- Dear Mr. Thompson
- Dear Alex Thompson
Drawing a blank on the hiring manager or head of the company? No worries. You can address your cover letter to the broader team or even the whole company:
- Dear Company X
- Dear Head of Department X
- Dear Human Resources Team
#3. Write an Eye-Catching Opening Statement
Hiring managers often take just a brief moment—about seven seconds—to glance at a job application before deciding if it’s worth reading more.
That's why grabbing their attention right off the bat is essential for a top-notch executive assistant cover letter.
Start your cover letter by introducing yourself and sharing why the executive assistant role speaks to you. Expressing your genuine interest in business excellence or the specific company can genuinely resonate with managers, making them want to know more about you.
Diving a bit into the company's background can set you apart. When you demonstrate a good understanding of the organization, it shows how well you'd fit in with their culture. This approach gives a clear sign that you’re a focused candidate and not just someone making a shot in the dark.
If you've got a rich career history, consider opening your cover letter with a significant achievement or a quality that makes you an ideal fit for the executive assistant position.
But be brief in this section. After all, this is only the first paragraph of your cover letter. You want to spark the hiring manager’s interest and make them read more, so don’t give everything away.
#4. Use the Cover Letter Body for the Details
The main body of your executive assistant cover letter is your opportunity to delve into what sets you apart as the perfect candidate for the role.
But don’t just regurgitate your resume. This section is your chance to really highlight your specialized skills and strengths and show the hiring manager why they set you apart. Bring attention to any standout accomplishments in previous roles, and use the job ad as a reference for what their requirements are.
Tailoring your executive assistant cover letter with the keywords from the job ad is a major plus. For example, if the role requires proficiency in certain software or scheduling expertise, those skills and experiences are what you should be focusing on.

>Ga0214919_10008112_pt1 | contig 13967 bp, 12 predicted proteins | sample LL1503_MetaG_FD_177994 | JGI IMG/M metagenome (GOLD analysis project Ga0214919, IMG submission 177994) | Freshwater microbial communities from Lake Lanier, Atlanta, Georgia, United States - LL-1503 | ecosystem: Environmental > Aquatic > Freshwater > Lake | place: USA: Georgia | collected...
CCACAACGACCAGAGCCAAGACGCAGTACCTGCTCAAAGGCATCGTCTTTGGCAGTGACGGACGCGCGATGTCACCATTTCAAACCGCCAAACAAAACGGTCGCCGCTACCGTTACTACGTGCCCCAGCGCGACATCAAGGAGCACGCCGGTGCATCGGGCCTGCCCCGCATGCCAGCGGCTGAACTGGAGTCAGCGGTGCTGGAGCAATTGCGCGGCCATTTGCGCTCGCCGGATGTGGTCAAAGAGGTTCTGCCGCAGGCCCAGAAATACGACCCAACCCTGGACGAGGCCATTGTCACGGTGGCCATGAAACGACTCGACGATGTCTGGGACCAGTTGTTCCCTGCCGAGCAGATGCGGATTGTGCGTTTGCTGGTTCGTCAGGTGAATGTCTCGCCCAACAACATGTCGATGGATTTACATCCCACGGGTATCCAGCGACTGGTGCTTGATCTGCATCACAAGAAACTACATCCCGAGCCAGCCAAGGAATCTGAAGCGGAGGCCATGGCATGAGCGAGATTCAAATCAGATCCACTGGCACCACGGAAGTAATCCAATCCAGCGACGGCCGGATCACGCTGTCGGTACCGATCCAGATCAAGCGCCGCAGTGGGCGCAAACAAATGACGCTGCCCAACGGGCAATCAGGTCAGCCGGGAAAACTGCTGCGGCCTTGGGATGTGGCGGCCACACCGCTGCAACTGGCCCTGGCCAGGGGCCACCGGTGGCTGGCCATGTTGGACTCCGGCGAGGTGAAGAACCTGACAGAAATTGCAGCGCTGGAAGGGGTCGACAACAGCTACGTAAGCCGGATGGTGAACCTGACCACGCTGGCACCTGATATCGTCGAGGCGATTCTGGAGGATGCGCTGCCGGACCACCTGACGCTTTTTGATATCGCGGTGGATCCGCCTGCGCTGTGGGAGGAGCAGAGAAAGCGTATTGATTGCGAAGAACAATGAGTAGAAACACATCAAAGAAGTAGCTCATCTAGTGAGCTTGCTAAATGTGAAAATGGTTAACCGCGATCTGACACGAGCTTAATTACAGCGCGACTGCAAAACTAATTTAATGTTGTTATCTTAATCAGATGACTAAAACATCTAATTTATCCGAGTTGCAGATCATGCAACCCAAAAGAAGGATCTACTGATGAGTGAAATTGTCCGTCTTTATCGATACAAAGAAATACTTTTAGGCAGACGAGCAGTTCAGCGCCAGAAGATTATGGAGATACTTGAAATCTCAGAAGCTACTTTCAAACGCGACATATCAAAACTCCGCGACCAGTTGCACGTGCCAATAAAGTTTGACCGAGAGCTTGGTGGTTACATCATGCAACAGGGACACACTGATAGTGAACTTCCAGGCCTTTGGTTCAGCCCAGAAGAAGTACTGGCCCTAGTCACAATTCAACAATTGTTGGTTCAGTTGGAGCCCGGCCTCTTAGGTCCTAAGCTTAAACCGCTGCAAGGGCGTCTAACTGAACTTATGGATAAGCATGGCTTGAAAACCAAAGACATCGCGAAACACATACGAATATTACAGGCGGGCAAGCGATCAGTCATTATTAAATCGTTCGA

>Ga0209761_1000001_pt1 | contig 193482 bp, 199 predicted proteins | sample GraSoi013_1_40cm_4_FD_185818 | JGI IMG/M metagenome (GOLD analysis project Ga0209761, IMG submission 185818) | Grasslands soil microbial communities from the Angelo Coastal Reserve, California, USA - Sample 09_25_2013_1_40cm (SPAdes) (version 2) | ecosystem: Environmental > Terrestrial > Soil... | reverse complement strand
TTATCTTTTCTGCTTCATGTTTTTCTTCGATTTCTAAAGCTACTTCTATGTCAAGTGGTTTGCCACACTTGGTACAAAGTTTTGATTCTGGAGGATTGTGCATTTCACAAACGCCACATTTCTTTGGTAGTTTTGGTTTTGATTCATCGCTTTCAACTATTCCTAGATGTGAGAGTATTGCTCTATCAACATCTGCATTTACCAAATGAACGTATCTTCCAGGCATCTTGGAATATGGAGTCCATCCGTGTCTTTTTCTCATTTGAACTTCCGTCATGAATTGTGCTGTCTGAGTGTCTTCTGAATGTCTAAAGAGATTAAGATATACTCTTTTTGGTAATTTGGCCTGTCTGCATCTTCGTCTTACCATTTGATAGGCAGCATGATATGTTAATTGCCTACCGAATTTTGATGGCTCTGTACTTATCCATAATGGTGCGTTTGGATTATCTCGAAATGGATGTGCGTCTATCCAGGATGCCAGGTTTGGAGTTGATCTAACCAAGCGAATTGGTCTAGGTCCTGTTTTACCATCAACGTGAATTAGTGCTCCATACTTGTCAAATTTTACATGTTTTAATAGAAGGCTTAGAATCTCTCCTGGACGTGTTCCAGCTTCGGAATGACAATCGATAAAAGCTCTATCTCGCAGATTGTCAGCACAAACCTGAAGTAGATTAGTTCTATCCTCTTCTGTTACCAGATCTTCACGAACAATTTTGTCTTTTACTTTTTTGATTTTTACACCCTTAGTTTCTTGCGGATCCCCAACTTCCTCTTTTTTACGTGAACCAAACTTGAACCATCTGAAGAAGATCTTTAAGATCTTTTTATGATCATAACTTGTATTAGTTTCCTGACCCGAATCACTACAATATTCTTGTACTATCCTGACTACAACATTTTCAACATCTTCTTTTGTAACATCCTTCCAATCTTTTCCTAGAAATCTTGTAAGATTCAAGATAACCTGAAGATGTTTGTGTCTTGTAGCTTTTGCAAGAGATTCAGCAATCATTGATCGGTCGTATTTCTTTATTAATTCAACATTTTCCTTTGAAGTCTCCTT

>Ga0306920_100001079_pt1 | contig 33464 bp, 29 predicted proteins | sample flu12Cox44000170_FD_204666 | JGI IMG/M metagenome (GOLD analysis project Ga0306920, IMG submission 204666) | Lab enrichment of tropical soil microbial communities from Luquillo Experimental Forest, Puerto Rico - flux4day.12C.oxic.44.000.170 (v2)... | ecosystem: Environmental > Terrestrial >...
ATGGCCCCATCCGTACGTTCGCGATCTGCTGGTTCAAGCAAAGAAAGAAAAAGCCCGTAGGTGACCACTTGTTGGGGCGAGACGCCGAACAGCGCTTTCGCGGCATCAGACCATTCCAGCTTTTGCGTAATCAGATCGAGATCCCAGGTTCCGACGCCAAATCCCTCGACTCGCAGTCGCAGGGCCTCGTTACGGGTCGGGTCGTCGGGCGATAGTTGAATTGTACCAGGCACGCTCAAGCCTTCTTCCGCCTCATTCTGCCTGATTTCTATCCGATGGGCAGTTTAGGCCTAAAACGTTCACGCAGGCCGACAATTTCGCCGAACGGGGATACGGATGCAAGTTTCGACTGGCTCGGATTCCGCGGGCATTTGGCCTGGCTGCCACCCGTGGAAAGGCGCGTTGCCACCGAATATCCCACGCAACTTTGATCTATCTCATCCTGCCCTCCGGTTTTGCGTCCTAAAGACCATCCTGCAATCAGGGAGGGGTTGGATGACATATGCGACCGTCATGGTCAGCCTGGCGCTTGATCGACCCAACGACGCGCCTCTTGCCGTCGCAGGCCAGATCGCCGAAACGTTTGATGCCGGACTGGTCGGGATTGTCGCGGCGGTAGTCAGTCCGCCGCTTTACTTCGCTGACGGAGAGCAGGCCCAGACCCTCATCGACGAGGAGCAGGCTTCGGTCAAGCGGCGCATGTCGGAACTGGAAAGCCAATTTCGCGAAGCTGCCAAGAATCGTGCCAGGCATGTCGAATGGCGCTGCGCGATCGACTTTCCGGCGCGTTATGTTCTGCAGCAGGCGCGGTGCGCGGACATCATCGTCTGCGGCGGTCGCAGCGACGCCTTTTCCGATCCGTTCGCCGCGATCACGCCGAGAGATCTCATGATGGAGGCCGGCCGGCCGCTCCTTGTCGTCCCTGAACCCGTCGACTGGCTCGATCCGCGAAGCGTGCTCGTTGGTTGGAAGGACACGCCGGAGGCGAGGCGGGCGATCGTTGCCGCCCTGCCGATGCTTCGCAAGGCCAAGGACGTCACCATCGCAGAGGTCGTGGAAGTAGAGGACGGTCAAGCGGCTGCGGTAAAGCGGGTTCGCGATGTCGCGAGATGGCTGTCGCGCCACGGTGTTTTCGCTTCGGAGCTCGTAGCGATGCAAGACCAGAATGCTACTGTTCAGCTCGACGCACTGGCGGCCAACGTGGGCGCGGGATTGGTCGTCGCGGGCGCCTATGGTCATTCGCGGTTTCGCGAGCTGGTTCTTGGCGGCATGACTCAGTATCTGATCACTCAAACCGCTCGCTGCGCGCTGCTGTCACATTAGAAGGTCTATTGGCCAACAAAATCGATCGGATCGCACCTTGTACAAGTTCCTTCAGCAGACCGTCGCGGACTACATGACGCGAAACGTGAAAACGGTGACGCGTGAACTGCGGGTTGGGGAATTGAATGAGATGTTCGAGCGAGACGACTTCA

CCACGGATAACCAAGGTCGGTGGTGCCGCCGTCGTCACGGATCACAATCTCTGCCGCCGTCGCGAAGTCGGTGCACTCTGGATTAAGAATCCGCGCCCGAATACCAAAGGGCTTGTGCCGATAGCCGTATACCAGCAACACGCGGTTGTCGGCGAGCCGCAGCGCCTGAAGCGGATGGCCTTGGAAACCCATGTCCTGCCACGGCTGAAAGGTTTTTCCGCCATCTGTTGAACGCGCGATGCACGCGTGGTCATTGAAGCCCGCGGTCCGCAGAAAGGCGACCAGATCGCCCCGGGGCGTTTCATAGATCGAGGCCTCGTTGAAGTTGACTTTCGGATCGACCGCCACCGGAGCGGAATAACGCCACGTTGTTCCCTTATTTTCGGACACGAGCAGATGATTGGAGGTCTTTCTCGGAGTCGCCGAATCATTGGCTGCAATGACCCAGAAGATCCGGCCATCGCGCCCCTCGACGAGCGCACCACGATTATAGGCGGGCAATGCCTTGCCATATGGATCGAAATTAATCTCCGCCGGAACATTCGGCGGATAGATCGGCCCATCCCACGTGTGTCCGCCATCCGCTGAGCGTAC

The more you know about the company, the better. Anything you mention about their industry or leadership can give you an edge over other candidates. If you’ve read up on the executive’s work or the company's latest initiatives, mention it. It sends a message that you're aligned with their mission and that you’re proactive and prepared to integrate into their operations.
And don’t forget to let your genuine enthusiasm for the role shine through. Emphasize how eager you are to bring your skills to the table and make a real impact on the executive's day-to-day functions.
#5. Wrap It Up and Sign It
Putting the final touches on your cover letter is the cherry on top.
You want the end of your cover letter to leave the hiring manager feeling confident about what you can bring to the table and eager to talk to you. This isn't the time to be vague or generic! You want to drive home the point that you’re perfect for the executive assistant role.
Recap the attributes and skills that you believe make you the ideal candidate for the position. Your conclusion can mention anything essential, such as your ability to work under pressure or your knack for maintaining confidentiality.
Then it’s time to invite the hiring manager to the next step. Prompt them to discuss your application further with a call to action. This way, you’re doing more than expressing interest—you’re showing initiative, a vital trait for an executive assistant.
Finally, sign your cover letter. Choose an appropriate closing line and follow it with your full name. Here’s an example for clarity: